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Projects for Individuals and Classes


Lesson Plan I - Feline History: Facts & Myths

Many of our "PowerCats" are top predators on the planet. They are awesome in size and power and have been highly revered, feared and even worshipped throughout modern civilization.

Tigers to this very day, including all their body parts, are believed to hold magical medicinal powers particularly in the Far Eastern cultures. The Romans captured lions on their way back to Italy to be used in battles with gladiators and to fight Christians during the arenas of ancient times. There is much fact mixed with myth in the perception of our modern day felines and it is important for students to understand the difference.

Have students explore 3 animal names with distinct cultural significance. Then have them research the behavior of the animals they have chosen. Have them explore the history of the names and report on their perceived appropriateness.

Lesson Plan II - If I Were A Feline

Students are introduced to eight subspecies of felines in our DVD, from the largest such as the Siberian Tiger to the smaller caracal and lynx feline species. Different species live in different habitats and have different diets, social structures, and life styles. Some live a solitary life and other live in groups. Have each student pick a species of feline and research its behavior, habitat and conservation status. When they have completed their research have students write a story, from the feline's perspective, about a day in the wild. The story should reflect the information that each student has learned in research, as well as show imaginative insight. (Students could also research the life and behavior of Prey species introduced and write the story from the their perspective.) Instead of a story, some students may want to take their research information and using art supplies, create a diorama of a particular feline species habitat. They should try to reasonably represent and label the plants and terrain, and include the felines and prey in realistic ways.

Lesson Plan III: TigerHomes' "Virtual Field Trip"/Eyes On The "PowerCats"

Let the TigerHomes team take your class on a "Virtual Field Trip" without ever having to leave the classroom! Through the eyes of our state-of-the-art animal webcams, teachers can take the entire class on a world tour of our planet's most rare and endangered species of animals. TigerHomes offers top educators a perfect vehicle to give students an opportunity to explore our natural habitats and document animal behavioral patterns with the power of their own first-hand observations.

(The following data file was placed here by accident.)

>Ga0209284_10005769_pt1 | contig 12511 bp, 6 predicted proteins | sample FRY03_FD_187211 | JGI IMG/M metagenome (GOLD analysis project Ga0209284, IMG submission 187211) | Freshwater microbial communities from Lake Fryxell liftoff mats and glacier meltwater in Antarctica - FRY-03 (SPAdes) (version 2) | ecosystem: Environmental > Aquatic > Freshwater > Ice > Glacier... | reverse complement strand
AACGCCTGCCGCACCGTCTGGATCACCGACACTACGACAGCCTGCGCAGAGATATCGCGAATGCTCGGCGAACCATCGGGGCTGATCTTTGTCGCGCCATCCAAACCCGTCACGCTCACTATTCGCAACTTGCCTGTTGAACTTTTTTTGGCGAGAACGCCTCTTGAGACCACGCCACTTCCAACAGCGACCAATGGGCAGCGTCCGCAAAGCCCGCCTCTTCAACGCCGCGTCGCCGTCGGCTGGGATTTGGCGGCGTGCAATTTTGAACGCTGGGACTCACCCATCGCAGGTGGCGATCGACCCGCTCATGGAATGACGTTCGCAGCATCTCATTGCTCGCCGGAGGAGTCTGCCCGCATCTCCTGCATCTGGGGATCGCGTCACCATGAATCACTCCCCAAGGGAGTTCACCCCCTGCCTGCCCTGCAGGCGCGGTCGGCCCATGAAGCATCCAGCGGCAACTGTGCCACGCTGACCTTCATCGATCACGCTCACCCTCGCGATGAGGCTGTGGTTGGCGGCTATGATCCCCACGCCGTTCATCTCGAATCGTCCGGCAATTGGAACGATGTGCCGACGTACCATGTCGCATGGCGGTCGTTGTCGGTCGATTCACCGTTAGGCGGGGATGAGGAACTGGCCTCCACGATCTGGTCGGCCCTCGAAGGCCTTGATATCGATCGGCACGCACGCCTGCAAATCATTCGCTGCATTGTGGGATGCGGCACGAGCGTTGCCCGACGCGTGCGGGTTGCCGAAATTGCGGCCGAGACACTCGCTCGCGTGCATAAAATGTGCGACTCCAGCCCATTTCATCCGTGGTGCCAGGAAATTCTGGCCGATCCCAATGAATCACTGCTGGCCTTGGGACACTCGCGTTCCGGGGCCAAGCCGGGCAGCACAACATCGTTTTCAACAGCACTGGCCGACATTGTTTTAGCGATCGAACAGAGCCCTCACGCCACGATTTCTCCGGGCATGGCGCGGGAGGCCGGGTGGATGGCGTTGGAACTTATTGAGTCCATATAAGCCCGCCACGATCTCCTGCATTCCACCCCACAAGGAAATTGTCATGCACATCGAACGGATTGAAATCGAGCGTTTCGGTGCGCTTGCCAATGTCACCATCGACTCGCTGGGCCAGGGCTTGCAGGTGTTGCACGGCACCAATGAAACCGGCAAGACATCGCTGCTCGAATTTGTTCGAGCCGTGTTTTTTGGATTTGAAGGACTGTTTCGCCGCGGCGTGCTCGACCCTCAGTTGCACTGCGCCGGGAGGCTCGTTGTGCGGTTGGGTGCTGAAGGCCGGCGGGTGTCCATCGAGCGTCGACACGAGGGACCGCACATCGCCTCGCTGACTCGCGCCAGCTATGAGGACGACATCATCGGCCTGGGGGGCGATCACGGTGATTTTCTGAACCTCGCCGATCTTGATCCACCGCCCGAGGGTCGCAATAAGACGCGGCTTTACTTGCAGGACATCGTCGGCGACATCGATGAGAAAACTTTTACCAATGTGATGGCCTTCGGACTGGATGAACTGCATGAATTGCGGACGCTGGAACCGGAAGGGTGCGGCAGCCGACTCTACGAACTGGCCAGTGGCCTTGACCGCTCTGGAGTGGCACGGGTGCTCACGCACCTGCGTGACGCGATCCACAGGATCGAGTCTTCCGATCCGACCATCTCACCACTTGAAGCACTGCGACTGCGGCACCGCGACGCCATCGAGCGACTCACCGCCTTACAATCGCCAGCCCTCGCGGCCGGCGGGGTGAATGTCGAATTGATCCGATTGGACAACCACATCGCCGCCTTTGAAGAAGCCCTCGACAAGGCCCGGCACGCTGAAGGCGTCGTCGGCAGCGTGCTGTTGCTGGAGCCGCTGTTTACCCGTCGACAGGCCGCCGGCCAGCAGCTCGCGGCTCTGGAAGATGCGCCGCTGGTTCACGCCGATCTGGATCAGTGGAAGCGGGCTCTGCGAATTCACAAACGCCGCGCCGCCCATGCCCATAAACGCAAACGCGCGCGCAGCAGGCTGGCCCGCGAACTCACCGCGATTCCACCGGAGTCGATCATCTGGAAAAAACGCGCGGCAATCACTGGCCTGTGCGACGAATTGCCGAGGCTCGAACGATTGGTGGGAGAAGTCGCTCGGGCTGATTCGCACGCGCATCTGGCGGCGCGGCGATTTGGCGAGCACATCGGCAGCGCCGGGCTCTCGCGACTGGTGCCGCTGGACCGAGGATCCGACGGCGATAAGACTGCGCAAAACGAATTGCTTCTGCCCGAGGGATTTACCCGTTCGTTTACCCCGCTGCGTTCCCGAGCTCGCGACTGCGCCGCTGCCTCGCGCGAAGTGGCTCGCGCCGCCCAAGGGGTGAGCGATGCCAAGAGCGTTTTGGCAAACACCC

Many of the felines featured in the film reside at the TigerHomes Animal Sanctuary. As depicted in the film, the sanctuary has a website where individuals can watch the animals via cameras in their habitats. Have students pick one of the feline species to observe in their habitat. Have them log on to the website www.tigerhomes.org once each day for a week. Every day they should watch the behaviors of the felines and keep a log of what they observe in the habitat. Students may then compile a "Keeper's Diary" on the selected animal noting typical behavior patterns such as eating, patrolling, grooming, sleeping, playing etc.

They can also do this in groups with each member of the group observing the feline(s) at the same time every day. Example student A watches and logs behavior every day from 2:00p.m. to 2:20, student B then observes and logs from 3:00-3:20, and so on. At the end of the observation period the students can put their logs together to see a more comprehensive picture of the selected animal's behavior patterns and habits. At the end of the research period students might want to email the keepers at TigerHomes with any questions that their observations may have raised. Have fun exploring and enjoy your "Virtual Field Trip"!! We invite you to come back and visit often for your personal tour and animal adventure.

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